XSTAT 30 Wound Dressing Approved by FDA for Civilian Use
The Food and Drug Administration (FDA) has issued an approval of a military-grade wound dressing for civilian use.
The dressing is the XSTAT 30, an expandable, multi-sponge dressing used to control severe, life-threatening bleeding from wounds in areas that a tourniquet cannot be placed (such as the groin or armpit). Early control of severe bleeding can prevent shock and can be live-saving. According to the United States Army Institute of Surgical Research, 30 to 40 percent of civilian deaths by traumatic injury are the result of hemorrhaging. Of those deaths, 33 to 56 percent occur before the patient reaches a hospital.
"When a product is developed for use in the battlefield, it is generally intended to work in a worst-case scenario where advanced care might not be immediately available," said William Maisel, acting director of the Office of Device Evaluation in the FDA's Center for Devices and Radiological Health. "It is exciting to see this technology transition to help civilian first responders control some severe, life-threatening bleeding while on the trauma scene."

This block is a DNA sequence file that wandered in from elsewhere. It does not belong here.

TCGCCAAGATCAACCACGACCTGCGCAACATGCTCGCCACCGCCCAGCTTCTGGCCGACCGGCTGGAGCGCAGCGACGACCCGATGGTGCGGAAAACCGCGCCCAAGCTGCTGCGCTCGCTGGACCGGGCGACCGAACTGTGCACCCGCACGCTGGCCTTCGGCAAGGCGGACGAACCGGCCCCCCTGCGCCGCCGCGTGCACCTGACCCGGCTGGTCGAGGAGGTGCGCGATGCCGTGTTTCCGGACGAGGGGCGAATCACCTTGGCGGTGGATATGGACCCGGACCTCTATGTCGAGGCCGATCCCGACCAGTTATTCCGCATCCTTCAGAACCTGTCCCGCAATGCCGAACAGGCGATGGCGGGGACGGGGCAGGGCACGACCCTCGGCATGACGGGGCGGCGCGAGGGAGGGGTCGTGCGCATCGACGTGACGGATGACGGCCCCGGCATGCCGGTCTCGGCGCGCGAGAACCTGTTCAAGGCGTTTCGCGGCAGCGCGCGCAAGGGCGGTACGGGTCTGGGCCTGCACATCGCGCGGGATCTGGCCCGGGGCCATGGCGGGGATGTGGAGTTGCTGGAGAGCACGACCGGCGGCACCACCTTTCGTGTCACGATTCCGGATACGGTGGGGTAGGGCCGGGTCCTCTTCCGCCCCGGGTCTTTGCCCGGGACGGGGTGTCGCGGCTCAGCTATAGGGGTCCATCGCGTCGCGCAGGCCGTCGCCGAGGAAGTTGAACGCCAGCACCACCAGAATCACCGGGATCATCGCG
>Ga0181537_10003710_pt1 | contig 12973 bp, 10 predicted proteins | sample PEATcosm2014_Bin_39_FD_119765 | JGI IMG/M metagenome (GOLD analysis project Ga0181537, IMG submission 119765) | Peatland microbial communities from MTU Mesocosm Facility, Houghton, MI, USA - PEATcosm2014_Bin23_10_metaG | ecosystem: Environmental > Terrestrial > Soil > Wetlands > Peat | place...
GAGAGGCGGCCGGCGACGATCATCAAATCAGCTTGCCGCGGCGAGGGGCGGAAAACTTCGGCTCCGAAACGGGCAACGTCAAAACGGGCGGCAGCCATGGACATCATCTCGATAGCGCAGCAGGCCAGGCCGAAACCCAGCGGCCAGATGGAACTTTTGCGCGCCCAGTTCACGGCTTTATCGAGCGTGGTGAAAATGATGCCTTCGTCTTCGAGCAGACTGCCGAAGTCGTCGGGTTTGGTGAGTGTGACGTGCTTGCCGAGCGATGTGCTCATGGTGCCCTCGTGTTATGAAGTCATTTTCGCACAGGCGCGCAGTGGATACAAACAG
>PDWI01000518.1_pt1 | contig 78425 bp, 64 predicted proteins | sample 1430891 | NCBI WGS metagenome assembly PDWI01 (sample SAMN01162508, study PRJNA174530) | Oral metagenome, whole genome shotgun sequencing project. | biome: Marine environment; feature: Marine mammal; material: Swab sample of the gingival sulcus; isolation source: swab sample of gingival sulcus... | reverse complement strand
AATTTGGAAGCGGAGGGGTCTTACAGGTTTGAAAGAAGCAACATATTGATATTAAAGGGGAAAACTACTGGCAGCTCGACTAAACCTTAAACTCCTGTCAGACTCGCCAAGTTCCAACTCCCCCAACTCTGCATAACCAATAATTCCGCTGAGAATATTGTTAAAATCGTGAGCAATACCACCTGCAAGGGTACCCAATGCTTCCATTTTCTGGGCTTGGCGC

The dressing can be used for up to four hours, which could allow time for the patient to receive surgical care. The device is available in packages of one or three syringe-style applicators containing 92 compressed, cellulose sponges that have an absorbent coating. The sponges expand and swell to fill the wound cavity, creating a temporary physical barrier to blood flow. Each applicator can absorb about a pint of blood.
The FDA approval clears XSTAT 30 to be used in patients at high risk for immediate, life-threatening, and severe hemorrhagic shock and non-compressible junctional wounds, when definitive care at an emergency care facility cannot be achieved within minutes.
XSTAT 30 is manufactured by RevMedX, Inc.